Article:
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Originally posted on Ottawa Wind Concerns:

Cornwall NewsWatch, April 21, 2015

Next South Dundas wind farm could be four-fold of South Branch: EDP

EDP Renewables Project Manager Ken Little, left, and Deputy Project Director Thomas LoTurco make a presentation to South Dundas council April 21, 2015. The company responsible for the South Branch Wind Farm is planning on building another farm east and north of Brinston, Ont. (Cornwall Newswatch/Bill Kingston)

MORRISBURG – The next wind farm in South Dundas could be up to four times the size of the South Branch Wind Farm, township officials heard Tuesday night.

EDP Renewables made a presentation to council to update the municipality on its next steps to build another wind farm in the county and ask for its support for the project through a “community support resolution.”

While no decisions were made Tuesday…

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Originally posted on Ottawa Wind Concerns:

New rate increase removes $635 million from electricity customers’ pockets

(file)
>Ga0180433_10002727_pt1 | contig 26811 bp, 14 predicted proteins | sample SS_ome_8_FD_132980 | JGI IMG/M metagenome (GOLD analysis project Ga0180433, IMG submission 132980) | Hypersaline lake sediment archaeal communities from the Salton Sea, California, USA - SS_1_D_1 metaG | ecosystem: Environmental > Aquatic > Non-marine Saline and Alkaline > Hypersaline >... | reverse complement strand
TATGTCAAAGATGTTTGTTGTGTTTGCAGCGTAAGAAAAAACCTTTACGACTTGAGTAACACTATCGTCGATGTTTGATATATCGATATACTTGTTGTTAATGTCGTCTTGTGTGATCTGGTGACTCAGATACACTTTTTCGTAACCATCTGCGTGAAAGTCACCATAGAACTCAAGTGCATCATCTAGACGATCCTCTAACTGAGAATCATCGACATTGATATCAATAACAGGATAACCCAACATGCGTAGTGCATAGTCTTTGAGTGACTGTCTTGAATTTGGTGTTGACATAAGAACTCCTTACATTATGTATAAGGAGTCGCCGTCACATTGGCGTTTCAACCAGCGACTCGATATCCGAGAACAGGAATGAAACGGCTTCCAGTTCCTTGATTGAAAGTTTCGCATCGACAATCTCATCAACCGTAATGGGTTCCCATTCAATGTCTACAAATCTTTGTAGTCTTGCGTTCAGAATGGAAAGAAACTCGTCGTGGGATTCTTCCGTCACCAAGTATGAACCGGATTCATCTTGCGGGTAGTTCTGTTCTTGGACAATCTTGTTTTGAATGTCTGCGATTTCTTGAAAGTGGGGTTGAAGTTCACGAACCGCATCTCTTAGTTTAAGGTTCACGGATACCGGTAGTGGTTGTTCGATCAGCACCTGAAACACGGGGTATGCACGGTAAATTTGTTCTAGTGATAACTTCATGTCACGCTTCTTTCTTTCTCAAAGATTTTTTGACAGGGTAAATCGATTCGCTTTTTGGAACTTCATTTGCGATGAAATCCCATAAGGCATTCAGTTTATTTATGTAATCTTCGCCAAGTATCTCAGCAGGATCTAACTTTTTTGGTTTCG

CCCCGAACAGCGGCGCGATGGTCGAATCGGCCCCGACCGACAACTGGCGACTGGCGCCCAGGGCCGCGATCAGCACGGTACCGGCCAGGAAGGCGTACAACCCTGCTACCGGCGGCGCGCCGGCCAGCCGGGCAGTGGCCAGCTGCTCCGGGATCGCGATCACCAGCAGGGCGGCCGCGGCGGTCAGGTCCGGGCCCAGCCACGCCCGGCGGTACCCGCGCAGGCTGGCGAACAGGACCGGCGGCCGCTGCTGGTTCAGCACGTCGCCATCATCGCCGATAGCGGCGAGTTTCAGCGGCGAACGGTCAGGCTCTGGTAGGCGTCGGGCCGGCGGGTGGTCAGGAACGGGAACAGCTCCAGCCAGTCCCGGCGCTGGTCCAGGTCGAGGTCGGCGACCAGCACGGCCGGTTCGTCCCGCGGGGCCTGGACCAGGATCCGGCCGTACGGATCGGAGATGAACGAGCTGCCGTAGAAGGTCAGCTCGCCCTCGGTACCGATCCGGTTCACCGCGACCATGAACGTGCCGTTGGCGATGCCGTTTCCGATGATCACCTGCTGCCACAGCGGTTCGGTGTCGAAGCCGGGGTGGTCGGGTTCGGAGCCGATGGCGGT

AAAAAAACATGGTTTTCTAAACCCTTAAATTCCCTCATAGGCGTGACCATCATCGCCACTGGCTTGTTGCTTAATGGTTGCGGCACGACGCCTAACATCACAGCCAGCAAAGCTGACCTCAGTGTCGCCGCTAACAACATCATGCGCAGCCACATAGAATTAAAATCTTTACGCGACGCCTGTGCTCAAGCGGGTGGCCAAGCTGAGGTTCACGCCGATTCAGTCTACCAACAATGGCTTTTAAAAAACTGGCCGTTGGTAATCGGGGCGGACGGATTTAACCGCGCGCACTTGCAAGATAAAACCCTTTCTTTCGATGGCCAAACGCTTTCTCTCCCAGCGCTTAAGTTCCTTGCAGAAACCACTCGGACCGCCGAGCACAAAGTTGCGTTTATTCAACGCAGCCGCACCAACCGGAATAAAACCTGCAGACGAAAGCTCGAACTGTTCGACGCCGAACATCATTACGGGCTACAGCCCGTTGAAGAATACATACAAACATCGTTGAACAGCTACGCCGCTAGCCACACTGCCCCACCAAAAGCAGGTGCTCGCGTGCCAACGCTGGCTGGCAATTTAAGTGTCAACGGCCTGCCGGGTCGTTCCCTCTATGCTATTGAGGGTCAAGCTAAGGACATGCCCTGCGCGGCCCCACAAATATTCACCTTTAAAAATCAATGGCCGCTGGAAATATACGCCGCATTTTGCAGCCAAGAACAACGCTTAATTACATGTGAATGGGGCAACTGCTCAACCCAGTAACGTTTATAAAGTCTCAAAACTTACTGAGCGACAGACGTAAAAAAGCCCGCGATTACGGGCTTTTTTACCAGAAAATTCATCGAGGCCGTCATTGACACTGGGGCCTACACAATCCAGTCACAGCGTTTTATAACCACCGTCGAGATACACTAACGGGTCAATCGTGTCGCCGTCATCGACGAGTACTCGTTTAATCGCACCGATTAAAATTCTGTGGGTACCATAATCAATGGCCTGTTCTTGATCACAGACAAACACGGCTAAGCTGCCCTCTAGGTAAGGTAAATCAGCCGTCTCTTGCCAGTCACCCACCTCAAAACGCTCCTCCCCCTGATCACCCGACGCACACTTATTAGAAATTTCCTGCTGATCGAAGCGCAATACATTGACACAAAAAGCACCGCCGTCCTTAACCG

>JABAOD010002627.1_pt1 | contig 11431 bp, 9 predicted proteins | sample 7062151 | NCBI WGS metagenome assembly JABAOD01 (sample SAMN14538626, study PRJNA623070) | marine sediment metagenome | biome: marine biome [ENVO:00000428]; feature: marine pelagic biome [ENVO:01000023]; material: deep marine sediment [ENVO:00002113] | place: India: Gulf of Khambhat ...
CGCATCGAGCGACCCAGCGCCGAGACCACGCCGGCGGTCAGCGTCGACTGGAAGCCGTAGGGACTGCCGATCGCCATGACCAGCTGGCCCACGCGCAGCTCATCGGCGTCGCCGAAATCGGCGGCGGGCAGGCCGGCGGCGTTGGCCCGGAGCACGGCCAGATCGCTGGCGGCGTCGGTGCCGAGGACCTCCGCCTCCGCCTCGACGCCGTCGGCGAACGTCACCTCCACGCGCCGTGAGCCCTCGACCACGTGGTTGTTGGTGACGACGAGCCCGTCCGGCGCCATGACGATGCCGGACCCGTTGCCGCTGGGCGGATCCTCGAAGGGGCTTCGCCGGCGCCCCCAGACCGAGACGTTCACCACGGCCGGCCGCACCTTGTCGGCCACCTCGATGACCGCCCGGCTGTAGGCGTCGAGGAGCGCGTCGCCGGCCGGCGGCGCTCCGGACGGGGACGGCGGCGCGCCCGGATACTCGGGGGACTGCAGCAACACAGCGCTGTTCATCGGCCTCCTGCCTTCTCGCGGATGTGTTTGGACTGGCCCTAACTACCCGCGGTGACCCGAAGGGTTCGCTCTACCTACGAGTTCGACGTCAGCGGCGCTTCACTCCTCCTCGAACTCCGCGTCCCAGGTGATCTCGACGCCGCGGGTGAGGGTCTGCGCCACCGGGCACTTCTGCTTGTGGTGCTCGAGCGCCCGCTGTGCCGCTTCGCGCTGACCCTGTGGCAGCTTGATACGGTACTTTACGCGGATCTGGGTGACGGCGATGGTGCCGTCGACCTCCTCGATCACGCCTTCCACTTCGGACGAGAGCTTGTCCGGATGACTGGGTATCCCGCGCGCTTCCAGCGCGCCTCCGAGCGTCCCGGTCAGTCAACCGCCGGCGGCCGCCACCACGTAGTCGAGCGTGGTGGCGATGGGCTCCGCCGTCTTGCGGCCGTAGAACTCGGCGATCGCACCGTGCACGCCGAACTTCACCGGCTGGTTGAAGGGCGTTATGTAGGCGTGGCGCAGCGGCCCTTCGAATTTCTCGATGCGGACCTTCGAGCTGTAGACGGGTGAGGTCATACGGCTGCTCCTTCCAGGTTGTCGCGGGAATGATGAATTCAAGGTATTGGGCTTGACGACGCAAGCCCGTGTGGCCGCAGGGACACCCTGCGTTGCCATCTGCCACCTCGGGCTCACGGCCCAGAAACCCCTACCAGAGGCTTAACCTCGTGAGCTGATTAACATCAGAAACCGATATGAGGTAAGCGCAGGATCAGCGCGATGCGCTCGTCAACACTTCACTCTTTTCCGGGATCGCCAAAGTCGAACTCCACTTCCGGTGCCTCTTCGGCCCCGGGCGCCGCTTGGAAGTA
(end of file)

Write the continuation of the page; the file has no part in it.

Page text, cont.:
Ontario now has highest electricity bills in Canada

Ontario’s Minister of Energy Bob Chiarelli in a press release of March 26, 2015 announced the end of the Debt Retirement Charge December 31, 2015. In the “Quick Facts” of the release stated: “Removing the Debt Retirement Charge will save the typical residential electricity ratepayer $5.60 per month.

Less than a month later the Ontario Energy Board (OEB) issued their semi-annual rate setting letter for the upcoming six months of May 1st to November 30th; it was full of continuing bad news for households and small businesses.   The OEB told us effective May 1st, our electricity bill would increase $5.71 a month.  So much for that savings of $5.60 a month!

Written to assuage the reader, the OEB’s letter pretends to be what it isn’t.  Rates…

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Originally posted on Ottawa Wind Concerns:

Reposted from Wind Concerns Ontario, today.

Todd Smith, MPP for Prince Edward-Hastings, rose in the Ontario Legislature yesterday with a question for Environment Minister Glen Murray. In lieu of the fact that the Ontario Court of Appeal upheld the decision by the Environmental Review Tribunal to rescind approval for a wind power development that would cause serious and irreversible harm to an endangered species, Smith said, would the Minister’s department now stop development on that site and further, stop aiding the wind power developer to destroy the ecosystem on the south shore of Prince Edward County?